This field decides what to return from Sequelize, for example, attributes=id means it returns id field only in the response. So, I put rssId in the attribute field, and it works:


By sending this parameter, we can get job id, rss id, and company owner's id, then we can query RSS feed to get all applicant's data.

# Remediation

Glints remove this feature entirely because of low usage.

# 3. User information exposure

For vulnerability #1 and #2, only employer accounts can exploit it. But for this one, anyone can.

After registering an account on Glints, you will have a user id and a public profile page, like this:

public page

44007523-f7a8-411d-b2c4-57c68a976534 is my user id which is also shown on the URL.

There is another API for getting user profile:

profile api

Sensitive information has already been filtered, like phone and email. But, one column has been forgotten: resume. Resume field represents file name only, like badf34128adefqcxsq.pdf, and Glints stores all the resumes in the same place, the URL rule is:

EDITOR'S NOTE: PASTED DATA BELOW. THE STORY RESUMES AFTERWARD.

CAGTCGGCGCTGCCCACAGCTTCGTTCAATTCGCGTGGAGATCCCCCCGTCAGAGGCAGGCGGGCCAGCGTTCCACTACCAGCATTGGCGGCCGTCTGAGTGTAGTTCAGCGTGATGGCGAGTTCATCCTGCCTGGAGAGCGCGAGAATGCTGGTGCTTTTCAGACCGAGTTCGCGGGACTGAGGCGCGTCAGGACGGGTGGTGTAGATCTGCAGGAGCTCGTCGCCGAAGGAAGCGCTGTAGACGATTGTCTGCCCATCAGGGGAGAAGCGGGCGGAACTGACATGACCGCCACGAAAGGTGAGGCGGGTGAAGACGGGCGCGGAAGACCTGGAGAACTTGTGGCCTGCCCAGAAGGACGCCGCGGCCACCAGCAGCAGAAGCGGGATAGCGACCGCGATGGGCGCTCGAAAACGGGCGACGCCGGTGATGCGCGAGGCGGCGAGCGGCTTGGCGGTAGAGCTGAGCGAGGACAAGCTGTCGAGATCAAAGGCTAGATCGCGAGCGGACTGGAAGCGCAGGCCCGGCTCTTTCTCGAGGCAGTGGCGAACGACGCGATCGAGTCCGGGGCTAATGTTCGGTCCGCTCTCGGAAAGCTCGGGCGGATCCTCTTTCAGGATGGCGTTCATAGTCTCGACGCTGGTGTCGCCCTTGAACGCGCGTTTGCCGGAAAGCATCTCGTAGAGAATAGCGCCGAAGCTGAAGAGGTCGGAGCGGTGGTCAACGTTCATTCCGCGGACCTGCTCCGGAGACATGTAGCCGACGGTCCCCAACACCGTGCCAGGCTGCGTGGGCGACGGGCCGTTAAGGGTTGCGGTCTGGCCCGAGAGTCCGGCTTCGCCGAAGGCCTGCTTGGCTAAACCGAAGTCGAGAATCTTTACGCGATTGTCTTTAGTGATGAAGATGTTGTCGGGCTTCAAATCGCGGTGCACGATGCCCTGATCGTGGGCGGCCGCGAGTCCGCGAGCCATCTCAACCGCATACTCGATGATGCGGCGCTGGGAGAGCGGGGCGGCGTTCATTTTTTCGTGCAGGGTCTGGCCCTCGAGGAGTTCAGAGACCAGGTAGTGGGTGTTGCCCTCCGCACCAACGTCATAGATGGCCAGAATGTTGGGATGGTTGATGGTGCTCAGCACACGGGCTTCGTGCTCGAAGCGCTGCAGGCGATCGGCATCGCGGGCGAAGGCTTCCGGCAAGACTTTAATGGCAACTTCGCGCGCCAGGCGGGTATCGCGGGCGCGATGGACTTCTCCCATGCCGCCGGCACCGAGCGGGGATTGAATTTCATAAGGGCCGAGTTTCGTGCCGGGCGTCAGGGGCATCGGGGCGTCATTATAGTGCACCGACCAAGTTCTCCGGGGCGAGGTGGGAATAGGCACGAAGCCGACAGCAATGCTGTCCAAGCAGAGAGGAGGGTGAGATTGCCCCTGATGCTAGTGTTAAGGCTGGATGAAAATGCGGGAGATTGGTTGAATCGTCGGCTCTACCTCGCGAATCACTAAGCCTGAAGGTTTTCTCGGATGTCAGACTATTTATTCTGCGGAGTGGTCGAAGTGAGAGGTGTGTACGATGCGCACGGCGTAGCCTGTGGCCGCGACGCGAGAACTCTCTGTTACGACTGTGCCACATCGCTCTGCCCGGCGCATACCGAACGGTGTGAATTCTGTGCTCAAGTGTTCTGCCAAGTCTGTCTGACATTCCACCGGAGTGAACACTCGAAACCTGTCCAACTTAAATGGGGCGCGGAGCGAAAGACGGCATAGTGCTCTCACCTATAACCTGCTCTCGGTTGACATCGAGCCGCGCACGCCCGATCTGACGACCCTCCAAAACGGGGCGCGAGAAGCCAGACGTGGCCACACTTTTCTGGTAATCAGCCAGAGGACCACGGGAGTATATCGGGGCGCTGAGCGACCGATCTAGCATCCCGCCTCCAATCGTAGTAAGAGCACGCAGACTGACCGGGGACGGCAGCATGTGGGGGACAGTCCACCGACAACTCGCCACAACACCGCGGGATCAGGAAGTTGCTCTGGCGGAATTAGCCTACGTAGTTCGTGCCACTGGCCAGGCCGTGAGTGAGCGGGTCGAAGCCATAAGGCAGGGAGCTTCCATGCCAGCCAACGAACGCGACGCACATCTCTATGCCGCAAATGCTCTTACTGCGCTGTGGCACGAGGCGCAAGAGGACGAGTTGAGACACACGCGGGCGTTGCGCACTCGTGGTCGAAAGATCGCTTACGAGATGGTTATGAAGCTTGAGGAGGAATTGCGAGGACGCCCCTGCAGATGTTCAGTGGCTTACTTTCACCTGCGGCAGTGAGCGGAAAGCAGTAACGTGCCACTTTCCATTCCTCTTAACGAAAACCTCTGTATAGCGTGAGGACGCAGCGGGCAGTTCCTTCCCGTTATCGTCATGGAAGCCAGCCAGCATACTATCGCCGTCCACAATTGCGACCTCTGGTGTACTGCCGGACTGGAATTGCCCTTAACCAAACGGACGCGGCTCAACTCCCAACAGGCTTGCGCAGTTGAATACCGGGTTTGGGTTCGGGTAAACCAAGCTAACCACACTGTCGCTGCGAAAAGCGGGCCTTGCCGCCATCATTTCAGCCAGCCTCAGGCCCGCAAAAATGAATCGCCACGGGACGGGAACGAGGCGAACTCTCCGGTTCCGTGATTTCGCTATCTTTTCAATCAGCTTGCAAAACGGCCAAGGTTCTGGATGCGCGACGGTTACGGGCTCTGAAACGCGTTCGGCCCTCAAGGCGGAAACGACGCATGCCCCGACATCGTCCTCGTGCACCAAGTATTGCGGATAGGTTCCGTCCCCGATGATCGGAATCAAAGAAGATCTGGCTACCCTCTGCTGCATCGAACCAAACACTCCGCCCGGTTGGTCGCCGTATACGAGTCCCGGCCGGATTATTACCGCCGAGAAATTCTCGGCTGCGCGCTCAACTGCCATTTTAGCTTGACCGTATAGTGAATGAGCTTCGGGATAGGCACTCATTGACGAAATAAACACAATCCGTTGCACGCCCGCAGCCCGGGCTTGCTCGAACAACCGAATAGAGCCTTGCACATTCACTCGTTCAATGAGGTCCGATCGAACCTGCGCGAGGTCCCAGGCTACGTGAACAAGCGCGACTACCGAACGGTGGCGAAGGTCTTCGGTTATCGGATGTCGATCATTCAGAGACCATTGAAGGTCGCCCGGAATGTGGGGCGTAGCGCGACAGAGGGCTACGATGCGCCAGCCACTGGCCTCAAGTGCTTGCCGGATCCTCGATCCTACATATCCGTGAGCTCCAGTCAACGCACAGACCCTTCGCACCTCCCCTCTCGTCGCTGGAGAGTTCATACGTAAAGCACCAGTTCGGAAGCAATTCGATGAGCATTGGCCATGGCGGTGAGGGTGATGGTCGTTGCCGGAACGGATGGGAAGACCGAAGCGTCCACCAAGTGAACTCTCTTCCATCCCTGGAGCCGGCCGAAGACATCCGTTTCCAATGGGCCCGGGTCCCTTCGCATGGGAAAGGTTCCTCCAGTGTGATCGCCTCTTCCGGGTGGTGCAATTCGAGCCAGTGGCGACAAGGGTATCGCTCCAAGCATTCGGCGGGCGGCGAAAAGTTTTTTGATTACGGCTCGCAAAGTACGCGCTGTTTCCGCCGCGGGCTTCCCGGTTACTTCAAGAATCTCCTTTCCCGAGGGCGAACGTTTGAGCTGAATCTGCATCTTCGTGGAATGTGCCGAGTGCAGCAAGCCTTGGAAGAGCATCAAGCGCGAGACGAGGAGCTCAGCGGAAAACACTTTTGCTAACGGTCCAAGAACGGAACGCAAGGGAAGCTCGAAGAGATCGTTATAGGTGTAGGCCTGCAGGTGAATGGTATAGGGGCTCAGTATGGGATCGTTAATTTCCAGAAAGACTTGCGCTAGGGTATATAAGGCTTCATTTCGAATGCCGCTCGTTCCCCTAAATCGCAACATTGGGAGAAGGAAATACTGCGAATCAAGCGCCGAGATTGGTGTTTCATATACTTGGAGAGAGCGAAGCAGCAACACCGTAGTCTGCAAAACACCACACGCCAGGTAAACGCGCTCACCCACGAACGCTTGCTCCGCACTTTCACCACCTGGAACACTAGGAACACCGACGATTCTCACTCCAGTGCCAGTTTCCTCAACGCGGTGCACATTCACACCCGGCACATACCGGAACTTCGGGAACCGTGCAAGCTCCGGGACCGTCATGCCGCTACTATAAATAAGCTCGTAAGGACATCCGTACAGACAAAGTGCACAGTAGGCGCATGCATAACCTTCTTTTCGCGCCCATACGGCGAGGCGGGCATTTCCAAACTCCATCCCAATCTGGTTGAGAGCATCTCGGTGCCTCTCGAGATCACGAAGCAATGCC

In other words, by just knowing the file name of the resume, we can download the file directly. If I know someone's user id, I can get their resume by exploiting the API we just mentioned, and it usually contains personal data like email, phone, even address.

Now, how do we find a bunch of user id?

We can do it by google hacking!

Because all the public profile page has the same URL pattern, google this keyword can help you to find a lot of user profile page and user id: inurl:profile/public Then, we use these user ids to get their resume.